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Jul 1, 2019

NASA’s cold fusion tech could put a nuclear reactor in every home, car, and plane

Posted by in categories: nuclear energy, particle physics, transportation

The cold fusion dream lives on: NASA is developing cheap, clean, low-energy nuclear reaction (LENR) technology that could eventually see cars, planes, and homes powered by small, safe nuclear reactors.

When we think of nuclear power, there are usually just two options: fission and fusion. Fission, which creates huge amounts of heat by splitting larger atoms into smaller atoms, is what currently powers every nuclear reactor on Earth. Fusion is the opposite, creating vast amounts of energy by fusing atoms of hydrogen together, but we’re still many years away from large-scale, commercial fusion reactors. (See: 500MW from half a gram of hydrogen: The hunt for fusion power heats up.)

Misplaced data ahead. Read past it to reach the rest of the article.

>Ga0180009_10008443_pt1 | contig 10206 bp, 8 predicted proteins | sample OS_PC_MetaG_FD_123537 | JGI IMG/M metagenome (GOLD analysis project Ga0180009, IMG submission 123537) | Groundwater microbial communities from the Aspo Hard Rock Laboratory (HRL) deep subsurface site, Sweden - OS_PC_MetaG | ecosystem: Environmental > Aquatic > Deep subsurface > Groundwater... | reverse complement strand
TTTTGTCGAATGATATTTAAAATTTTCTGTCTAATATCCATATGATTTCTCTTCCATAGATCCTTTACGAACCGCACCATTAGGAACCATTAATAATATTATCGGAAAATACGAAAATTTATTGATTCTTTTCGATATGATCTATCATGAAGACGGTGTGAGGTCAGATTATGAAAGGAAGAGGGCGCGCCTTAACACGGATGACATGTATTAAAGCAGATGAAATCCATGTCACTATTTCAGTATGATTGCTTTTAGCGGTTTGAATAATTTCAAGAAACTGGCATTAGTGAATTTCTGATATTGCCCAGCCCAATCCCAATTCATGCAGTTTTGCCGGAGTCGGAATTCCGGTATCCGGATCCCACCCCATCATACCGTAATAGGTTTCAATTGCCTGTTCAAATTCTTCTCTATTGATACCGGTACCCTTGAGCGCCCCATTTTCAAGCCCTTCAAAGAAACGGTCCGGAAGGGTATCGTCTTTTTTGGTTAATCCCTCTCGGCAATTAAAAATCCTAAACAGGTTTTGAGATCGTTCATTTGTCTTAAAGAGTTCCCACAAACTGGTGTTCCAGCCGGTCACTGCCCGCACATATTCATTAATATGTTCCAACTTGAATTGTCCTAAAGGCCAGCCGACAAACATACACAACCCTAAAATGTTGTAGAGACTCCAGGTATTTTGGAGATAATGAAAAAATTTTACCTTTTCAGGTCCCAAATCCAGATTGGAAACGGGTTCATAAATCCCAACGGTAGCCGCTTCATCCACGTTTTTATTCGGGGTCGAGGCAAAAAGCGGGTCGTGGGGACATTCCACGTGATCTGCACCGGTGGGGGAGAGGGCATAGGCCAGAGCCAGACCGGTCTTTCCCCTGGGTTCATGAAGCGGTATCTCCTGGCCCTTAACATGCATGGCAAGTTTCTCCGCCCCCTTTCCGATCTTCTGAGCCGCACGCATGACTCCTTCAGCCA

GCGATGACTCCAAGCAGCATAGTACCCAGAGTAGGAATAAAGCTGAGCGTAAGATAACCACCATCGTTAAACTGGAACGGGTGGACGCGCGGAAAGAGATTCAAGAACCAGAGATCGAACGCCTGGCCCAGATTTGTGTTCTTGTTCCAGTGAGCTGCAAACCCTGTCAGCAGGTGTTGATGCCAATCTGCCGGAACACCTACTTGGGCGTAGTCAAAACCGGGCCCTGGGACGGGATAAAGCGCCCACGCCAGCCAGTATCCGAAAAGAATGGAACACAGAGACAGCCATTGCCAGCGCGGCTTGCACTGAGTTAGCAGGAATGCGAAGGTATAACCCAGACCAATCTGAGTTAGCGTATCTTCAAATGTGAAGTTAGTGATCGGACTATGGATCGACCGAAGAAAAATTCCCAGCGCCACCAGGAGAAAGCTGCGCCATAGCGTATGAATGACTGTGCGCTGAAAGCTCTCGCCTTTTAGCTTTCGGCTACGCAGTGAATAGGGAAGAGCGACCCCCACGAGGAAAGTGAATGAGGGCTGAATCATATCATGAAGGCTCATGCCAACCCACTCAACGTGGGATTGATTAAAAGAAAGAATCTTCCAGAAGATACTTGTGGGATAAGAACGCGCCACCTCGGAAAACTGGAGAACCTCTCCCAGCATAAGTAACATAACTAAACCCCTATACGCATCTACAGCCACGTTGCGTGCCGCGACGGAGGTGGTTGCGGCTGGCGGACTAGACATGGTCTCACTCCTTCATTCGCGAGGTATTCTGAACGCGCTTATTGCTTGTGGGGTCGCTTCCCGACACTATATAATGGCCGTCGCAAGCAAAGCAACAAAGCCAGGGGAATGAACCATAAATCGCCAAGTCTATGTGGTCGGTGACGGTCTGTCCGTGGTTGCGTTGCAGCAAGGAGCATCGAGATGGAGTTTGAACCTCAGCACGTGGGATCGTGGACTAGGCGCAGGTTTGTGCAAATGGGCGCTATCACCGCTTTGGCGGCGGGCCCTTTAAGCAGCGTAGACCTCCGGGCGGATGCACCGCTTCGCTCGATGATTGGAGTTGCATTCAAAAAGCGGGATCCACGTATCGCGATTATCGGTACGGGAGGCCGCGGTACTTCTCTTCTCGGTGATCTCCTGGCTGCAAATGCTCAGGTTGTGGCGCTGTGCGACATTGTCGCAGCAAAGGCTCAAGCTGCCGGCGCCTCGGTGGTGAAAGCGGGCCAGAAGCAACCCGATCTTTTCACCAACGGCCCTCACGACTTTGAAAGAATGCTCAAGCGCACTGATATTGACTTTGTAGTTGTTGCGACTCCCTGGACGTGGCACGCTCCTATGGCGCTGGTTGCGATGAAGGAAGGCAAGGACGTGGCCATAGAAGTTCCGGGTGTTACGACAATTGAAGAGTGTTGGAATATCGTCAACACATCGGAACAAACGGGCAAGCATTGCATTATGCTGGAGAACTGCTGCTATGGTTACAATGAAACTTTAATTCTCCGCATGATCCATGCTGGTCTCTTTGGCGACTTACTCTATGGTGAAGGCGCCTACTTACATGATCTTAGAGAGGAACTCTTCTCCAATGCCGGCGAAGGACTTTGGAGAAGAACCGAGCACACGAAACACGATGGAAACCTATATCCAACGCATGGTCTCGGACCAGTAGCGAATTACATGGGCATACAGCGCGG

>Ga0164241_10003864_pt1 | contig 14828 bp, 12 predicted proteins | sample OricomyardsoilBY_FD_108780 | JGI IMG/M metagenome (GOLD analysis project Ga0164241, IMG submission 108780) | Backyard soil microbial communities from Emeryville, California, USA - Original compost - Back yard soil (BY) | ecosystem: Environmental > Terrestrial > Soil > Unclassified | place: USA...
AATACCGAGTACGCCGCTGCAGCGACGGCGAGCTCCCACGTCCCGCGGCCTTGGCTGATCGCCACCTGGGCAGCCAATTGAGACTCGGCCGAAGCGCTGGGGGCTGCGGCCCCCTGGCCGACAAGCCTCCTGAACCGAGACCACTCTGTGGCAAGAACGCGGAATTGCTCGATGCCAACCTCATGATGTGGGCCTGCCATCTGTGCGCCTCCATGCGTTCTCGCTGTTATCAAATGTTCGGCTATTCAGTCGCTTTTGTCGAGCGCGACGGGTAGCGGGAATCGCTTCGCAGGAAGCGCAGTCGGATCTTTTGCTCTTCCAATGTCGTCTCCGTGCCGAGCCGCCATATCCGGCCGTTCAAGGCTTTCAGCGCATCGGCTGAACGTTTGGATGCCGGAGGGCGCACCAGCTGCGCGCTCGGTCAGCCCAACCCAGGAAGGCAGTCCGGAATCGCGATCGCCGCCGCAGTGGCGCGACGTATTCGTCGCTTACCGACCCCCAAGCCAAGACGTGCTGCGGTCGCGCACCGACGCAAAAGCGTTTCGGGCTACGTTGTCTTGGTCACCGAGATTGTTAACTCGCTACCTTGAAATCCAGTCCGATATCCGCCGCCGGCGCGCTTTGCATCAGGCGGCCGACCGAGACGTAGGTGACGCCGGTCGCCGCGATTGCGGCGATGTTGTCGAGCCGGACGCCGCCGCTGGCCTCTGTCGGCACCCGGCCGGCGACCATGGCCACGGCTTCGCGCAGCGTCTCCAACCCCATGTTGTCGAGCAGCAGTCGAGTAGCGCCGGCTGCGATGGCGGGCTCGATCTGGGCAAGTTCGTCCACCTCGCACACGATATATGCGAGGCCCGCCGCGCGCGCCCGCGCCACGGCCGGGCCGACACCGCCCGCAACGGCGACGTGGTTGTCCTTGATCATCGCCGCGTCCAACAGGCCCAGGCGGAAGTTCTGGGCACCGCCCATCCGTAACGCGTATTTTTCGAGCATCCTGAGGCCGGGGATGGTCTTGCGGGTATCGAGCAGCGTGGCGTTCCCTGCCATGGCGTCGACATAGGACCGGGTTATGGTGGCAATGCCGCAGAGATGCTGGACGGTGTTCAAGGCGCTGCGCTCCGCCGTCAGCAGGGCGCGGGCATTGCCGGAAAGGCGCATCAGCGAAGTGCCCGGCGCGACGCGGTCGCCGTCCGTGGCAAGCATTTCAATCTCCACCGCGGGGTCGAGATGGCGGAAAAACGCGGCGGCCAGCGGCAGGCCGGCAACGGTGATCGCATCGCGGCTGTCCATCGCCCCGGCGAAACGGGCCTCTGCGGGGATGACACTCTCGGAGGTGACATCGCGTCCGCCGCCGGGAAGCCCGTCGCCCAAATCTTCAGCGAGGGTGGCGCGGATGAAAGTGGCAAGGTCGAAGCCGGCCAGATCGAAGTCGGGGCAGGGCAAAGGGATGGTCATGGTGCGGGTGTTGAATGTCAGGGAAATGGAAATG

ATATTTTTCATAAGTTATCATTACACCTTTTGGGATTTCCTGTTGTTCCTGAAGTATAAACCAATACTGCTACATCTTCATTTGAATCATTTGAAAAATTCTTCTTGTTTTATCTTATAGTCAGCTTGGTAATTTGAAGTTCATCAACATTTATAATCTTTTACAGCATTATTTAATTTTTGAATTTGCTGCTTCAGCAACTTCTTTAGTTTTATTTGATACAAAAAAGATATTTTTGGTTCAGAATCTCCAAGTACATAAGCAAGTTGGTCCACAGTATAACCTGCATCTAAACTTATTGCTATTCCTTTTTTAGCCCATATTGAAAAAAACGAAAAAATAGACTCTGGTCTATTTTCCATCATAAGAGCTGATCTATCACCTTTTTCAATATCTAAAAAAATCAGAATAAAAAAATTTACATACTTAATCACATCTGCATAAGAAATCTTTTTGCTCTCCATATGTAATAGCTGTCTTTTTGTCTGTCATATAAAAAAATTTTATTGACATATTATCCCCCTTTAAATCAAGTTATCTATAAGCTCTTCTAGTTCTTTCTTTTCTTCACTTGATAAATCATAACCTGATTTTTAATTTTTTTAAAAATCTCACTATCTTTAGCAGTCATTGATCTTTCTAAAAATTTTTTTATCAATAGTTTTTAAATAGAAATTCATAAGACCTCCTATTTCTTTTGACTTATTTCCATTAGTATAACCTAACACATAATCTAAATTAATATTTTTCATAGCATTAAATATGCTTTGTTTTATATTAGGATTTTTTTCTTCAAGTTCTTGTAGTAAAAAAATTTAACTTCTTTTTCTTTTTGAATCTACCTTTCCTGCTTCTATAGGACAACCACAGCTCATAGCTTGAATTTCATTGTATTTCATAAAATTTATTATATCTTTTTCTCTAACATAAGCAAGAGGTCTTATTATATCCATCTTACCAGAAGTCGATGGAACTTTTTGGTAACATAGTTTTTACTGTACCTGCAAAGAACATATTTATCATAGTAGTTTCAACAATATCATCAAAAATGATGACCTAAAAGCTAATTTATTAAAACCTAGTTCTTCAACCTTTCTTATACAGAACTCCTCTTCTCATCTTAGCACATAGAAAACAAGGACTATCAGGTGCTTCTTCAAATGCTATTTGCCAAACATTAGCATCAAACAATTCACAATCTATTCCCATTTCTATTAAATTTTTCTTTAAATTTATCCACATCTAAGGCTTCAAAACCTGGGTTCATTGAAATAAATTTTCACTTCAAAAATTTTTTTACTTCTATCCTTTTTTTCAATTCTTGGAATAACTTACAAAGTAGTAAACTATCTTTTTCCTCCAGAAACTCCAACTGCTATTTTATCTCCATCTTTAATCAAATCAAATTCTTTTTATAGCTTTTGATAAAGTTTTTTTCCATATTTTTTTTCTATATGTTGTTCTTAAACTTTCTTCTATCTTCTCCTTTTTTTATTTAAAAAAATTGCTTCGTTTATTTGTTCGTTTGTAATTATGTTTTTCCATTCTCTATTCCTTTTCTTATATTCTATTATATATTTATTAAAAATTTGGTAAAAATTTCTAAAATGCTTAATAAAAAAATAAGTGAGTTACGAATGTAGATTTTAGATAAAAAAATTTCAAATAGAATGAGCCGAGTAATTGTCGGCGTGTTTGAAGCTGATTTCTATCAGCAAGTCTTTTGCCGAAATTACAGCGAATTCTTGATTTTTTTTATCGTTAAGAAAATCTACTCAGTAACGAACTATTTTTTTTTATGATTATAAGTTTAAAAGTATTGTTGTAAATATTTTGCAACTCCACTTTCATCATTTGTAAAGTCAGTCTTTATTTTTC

A nickel lattice soaking up hydrogen ions in a LENR reactor

LENR is absolutely nothing like either fission or fusion. Where fission and fusion are underpinned by strong nuclear force, LENR harnesses power from weak nuclear force — but capturing this energy is difficult. So far, NASA’s best effort involves a nickel lattice and hydrogen ions. The hydrogen ions are sucked into the nickel lattice, and then the lattice is oscillated at a very high frequency (between 5 and 30 terahertz). This oscillation excites the nickel’s electrons, which are forced into the hydrogen ions (protons), forming slow-moving neutrons. The nickel immediately absorbs these neutrons, making it unstable. To regain its stability, the nickel strips a neutron of its electron so that it becomes a proton — a reaction that turns the nickel into copper and creates a lot of energy in the process.


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  1. nombre says:

    Strips a neutron of its electron so that it becomes a proton? The author clearly has no science background of any kind.